Margaret Gilson writes:
The Parish Church
The Parish Church of St Peter and St Andrew was probably built on the site of the chapel attached to
King Edward the Confessor’s hunting lodge, and it is possible that it was the king who added his favourite saint,
Saint Peter, to an original dedication to St Andrew. Several synods or meetings of bishops took place here
in the early days.
After King John had been obliged to set his seal to Magna Carta in 1215, mercenary French soldiers came
through Old Windsor and destroyed the church, which may have been mainly built of wood.
The church was rebuilt in 1218 and had thick walls and small windows. During medieval times some of these windows were
replaced with larger ones.
In Georgian times, the church had a stone porch, in which weddings were sometimes celebrated, and on the tower was a small
cupola. An avenue of larch trees, of which some stumps can still be seen, led to the north door. As wealthy families moved into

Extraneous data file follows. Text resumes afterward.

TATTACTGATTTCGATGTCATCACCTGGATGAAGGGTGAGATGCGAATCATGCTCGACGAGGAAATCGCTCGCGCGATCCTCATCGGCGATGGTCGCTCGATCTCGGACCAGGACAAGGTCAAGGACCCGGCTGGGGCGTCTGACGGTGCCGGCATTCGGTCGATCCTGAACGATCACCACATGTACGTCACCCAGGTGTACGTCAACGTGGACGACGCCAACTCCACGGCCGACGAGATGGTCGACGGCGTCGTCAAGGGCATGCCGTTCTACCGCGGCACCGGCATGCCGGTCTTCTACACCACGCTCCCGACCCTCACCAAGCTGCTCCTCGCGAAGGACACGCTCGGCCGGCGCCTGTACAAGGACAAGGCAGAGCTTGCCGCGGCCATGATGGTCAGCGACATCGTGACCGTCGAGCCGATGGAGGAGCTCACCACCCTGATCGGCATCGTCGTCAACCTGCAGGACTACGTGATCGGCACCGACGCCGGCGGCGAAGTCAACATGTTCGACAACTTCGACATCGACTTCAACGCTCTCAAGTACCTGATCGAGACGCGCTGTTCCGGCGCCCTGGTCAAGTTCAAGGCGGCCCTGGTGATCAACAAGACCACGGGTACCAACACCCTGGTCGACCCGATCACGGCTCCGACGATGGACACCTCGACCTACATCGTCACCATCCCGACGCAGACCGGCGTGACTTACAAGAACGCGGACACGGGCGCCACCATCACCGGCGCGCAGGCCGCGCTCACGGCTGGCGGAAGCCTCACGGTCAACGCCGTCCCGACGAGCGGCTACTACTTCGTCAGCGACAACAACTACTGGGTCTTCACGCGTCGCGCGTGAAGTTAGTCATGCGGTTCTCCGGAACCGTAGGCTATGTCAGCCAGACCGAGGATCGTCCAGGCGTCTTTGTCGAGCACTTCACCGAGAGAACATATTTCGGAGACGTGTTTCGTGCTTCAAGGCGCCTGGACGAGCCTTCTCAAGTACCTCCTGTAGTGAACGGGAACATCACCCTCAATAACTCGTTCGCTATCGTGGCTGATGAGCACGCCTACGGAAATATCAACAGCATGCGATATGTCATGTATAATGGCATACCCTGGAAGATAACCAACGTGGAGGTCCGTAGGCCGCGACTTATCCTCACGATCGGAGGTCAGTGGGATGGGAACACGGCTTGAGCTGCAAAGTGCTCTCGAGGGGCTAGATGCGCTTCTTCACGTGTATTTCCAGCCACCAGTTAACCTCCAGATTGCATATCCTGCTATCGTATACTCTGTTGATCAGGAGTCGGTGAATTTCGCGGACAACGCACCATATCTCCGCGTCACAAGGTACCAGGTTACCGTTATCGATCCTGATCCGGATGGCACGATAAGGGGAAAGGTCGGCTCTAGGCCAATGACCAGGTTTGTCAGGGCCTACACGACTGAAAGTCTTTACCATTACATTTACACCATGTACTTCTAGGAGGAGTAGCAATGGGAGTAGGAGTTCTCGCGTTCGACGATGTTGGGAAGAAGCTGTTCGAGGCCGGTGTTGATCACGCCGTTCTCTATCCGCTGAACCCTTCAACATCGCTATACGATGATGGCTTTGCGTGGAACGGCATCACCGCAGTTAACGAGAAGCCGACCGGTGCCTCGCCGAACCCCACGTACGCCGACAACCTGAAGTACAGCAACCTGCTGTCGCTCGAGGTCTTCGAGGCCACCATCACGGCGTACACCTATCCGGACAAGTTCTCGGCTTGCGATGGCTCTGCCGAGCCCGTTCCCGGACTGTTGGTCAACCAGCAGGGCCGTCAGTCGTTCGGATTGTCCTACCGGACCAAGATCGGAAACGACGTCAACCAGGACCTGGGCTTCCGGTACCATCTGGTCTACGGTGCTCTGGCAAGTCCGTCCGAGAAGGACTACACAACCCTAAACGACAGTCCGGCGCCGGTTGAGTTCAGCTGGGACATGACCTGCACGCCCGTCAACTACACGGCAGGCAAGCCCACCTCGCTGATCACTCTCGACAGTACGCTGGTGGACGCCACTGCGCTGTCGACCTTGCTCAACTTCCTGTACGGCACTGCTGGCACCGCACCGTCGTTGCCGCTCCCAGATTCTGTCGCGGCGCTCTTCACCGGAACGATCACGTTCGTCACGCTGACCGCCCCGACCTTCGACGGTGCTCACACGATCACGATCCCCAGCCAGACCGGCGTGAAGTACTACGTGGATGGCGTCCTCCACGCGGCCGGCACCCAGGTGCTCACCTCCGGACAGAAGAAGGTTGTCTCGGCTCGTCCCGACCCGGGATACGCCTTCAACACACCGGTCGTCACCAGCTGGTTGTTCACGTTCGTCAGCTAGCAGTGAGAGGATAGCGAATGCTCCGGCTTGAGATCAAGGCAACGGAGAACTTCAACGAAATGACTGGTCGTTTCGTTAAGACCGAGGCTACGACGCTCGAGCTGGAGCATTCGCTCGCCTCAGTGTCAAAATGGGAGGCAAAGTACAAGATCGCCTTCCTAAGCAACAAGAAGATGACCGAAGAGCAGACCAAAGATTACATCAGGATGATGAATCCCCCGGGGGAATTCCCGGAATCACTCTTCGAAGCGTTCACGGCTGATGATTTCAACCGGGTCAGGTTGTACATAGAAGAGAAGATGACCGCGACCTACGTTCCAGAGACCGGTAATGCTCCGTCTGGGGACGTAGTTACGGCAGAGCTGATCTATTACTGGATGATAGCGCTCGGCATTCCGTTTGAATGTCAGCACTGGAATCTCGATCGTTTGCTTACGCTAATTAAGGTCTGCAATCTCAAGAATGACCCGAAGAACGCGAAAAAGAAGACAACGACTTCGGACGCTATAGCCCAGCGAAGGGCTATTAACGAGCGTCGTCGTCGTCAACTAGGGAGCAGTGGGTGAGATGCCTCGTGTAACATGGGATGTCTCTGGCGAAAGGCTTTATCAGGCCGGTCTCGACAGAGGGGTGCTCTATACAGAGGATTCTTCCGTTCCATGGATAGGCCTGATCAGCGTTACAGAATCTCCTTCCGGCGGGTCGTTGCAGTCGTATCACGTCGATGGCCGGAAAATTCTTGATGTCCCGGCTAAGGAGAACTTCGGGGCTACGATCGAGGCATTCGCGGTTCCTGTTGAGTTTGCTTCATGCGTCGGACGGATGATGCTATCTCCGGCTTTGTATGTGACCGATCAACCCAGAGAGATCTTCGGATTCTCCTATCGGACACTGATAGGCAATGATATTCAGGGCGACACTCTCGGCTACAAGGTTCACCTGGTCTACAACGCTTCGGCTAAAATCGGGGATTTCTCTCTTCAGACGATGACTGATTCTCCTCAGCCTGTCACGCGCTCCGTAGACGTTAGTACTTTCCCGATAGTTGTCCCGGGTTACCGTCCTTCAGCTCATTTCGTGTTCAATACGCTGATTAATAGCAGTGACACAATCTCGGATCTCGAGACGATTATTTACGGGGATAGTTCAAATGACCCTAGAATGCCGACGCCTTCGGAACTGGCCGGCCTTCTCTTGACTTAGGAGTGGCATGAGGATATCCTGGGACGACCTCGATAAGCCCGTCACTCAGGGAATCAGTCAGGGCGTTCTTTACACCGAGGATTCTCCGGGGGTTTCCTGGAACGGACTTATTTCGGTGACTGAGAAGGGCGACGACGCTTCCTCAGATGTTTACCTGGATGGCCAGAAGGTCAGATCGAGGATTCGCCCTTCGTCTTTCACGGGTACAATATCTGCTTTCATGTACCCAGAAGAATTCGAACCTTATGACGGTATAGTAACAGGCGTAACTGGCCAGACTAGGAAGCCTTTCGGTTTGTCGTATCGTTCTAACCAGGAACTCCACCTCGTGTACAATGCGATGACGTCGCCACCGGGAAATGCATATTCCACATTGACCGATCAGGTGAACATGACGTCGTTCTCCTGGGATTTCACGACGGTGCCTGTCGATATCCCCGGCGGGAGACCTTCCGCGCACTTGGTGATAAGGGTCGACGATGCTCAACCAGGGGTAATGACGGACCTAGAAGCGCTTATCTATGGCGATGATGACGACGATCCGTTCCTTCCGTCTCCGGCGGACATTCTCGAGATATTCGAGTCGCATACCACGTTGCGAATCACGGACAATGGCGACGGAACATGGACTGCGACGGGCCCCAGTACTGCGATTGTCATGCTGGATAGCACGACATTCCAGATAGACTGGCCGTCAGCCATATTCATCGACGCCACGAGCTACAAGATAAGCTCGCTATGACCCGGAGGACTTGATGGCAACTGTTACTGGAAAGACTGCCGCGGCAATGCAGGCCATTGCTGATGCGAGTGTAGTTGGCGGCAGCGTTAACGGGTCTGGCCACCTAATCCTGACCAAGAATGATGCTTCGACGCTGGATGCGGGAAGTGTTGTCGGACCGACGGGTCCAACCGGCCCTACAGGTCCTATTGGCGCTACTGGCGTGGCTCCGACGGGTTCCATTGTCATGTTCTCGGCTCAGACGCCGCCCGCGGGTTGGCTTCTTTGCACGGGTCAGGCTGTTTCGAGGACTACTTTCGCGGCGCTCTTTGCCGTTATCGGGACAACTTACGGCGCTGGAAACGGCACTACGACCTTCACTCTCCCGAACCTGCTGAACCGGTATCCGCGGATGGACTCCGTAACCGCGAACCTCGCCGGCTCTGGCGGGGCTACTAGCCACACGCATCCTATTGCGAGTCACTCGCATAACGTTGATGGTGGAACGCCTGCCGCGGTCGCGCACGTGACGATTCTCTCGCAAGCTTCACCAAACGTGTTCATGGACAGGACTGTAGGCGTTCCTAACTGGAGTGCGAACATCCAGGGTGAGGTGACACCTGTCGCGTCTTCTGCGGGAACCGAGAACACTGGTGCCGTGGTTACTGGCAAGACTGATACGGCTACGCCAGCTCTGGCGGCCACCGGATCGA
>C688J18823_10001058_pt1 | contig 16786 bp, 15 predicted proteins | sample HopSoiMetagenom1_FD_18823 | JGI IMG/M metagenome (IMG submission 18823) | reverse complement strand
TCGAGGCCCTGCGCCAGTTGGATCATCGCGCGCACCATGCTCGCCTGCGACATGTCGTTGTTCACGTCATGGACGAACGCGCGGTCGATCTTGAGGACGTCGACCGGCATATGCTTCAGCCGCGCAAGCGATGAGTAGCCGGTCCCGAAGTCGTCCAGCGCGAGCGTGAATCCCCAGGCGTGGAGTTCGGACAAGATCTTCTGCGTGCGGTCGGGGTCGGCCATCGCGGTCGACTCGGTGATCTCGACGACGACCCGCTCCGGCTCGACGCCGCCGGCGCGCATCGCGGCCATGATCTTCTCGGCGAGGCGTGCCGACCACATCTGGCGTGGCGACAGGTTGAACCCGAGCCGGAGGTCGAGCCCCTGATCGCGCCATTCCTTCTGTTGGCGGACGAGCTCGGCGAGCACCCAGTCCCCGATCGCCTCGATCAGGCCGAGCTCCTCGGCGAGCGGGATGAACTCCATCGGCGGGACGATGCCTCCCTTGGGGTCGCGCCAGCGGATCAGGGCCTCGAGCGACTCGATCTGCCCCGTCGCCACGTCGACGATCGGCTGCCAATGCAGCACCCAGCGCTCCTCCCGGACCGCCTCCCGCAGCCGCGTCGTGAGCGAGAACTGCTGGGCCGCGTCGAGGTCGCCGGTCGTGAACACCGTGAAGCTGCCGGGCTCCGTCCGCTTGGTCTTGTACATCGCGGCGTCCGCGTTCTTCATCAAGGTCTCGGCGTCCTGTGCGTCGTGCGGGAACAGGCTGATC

the village, bringing their servants, there was not enough room in church and a gallery was built at the west end to
accommodate the children. However, as they were badly behaved it was necessary to appoint a beadle to keep them in order.
The church contained many large memorials.
By 1865 restoration was needed and the architect Giles Gilbert Scott carried out an extensive plan, removing the porch, the
gallery and the three-decker pulpit, and installing the rood screen, pews and choir vestry which we have today. The spire was
built to replace the cupola. Three extra bells were added to the five dating from 1775, to make the ring up to eight bells.
Subsequently, restoration campaigns have resulted in the replacement of much of the damaged stonework around the windows
and on the tower. The spire has also been re-shingled several times. The church suffered a serious fire on Easter Day 2008 but
has now been fully restored